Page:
criteria divide marine mammals into five hearing groups: low-frequency cetaceans, such as baleen whales (e.g., humpback whales); mid-frequency cetaceans, such as orcas; high-frequency cetaceans, such as harbor por-poises; pinnipeds under water, such as diving harp seals; and, pinnipeds out of water, such as walruses.3° Matching these categories against four diffe-rent sound types, single pulses, single non-pulses, multiple pulses in a series, and multiple non-pulses in a series,13' creates a matrix of values that guides determinations of when human-generated noise would be a "take." 3 2

Under these guidelines, NMFS would consider an "acoustic take" to occur when a marine mammal receives a sound that "exceeds the exposures

126. 50 C.F.R. § 17.3 (2004).

127. See Robert D. Thorton, Searching for Consensus and Predictability: Habitat

Conservation Planning Under the Endangered Species Act of 1973, 21 ENVTL. L.

605,605-606 (1991) ("Described as the 'pit bull of federal environmental statutes,' the ESA has demonstrated its ability to alter the behavior of the largest and most powerful institutions in the nation.").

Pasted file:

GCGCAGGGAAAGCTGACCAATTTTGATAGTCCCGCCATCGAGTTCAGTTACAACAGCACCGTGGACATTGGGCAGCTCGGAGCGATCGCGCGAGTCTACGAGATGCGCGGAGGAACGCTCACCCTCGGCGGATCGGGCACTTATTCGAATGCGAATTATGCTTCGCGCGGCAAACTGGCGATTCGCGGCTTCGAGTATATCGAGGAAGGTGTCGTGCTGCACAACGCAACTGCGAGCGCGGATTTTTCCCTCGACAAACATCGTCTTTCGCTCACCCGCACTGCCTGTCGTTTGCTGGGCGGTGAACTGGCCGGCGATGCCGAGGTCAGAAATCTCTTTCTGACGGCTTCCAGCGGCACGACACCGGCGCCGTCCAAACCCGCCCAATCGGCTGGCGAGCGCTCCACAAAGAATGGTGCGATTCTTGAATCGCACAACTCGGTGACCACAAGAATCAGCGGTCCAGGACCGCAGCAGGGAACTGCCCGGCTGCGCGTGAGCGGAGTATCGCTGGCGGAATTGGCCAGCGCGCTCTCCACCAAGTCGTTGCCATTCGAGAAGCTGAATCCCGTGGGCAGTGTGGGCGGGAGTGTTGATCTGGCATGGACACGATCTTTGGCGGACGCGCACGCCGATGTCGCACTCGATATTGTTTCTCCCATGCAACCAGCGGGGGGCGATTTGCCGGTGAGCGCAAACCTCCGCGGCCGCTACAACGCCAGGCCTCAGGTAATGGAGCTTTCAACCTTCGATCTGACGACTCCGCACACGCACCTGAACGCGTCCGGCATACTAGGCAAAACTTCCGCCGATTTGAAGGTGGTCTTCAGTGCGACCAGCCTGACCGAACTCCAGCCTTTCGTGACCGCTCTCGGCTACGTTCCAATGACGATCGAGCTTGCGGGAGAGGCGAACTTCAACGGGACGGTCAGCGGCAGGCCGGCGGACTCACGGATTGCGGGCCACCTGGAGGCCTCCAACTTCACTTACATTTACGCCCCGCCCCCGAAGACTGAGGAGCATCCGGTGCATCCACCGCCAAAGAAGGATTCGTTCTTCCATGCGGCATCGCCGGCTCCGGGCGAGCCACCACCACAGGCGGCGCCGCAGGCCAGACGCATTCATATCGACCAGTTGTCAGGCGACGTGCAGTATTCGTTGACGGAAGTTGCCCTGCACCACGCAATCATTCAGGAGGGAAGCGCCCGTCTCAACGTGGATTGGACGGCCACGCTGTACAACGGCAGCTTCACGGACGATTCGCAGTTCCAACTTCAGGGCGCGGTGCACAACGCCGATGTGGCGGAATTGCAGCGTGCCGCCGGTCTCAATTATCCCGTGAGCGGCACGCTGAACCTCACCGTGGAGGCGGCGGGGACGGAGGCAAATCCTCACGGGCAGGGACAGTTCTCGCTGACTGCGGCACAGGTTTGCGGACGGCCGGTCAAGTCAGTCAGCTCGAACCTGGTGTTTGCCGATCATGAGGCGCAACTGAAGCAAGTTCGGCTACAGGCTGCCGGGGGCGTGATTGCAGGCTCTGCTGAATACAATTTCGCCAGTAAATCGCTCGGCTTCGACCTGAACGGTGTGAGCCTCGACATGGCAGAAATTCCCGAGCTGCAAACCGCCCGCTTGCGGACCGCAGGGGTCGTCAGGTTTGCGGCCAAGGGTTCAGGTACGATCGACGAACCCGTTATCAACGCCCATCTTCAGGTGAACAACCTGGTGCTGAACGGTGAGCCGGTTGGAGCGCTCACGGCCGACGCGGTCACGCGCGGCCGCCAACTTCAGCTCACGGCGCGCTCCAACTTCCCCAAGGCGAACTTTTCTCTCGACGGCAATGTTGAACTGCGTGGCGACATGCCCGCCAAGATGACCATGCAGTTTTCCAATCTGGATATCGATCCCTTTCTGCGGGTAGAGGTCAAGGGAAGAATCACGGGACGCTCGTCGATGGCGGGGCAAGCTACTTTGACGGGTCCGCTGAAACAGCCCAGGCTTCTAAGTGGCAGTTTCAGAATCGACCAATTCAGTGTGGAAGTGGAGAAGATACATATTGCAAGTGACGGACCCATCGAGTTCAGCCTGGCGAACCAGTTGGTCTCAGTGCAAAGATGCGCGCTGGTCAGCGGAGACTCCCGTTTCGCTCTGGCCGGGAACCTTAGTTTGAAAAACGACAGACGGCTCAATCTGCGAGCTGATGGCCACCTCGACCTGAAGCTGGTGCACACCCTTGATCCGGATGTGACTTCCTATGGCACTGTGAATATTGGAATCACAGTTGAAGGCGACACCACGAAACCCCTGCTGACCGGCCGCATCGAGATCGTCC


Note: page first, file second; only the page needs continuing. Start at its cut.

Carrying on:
128. Kunich, supra note 117, at 551 ("By waiting until a species is on its deathbed, the ESA delays intervention until the point at which, biologically, it is likely too late to save the species.").

129. Endangered Fish and Wildlife; Notice of Intent to Prepare an Environmental Impact Statement, 70 Fed. Reg. 1871 (January 11, 2005).

130. Id. at 1872 (categorizing cetaceans by hearing specialization so that low-frequency specialists include all mysticetes or baleen whales, mid-frequency specialists include all odontocete species, such as the killer whale, and high-frequency specialists include harbor and Dall's porpoises and river dolphins).

131. Single pulses are "brief sounds with a fast rise time." Id. Single non-pulses are "all other sounds." Id. "Multiple pulses in a series" and "multiple non-pulses in a series" are not further defined. Id. See MARINE MAMMALS AND NOISE for a discussion and chart on the two types of anthropogenic noise, transient and continuous. RiCHARDSON ET AL., supra note 5,

at 155-158. "An animal's response to a pulsed or intermittent sound with a particular peak level may be quite different than its response to a continuous sound at the same level. Hence, our summary of noise sources is organized into two categories depending on whether the

source is transient or continuous." Id. at 155.

132. Endangered Fish and Wildlife; Notice of Intent to Prepare an Environmental Impact Statement, 70 Fed. Reg. at 1872.



Related subjects :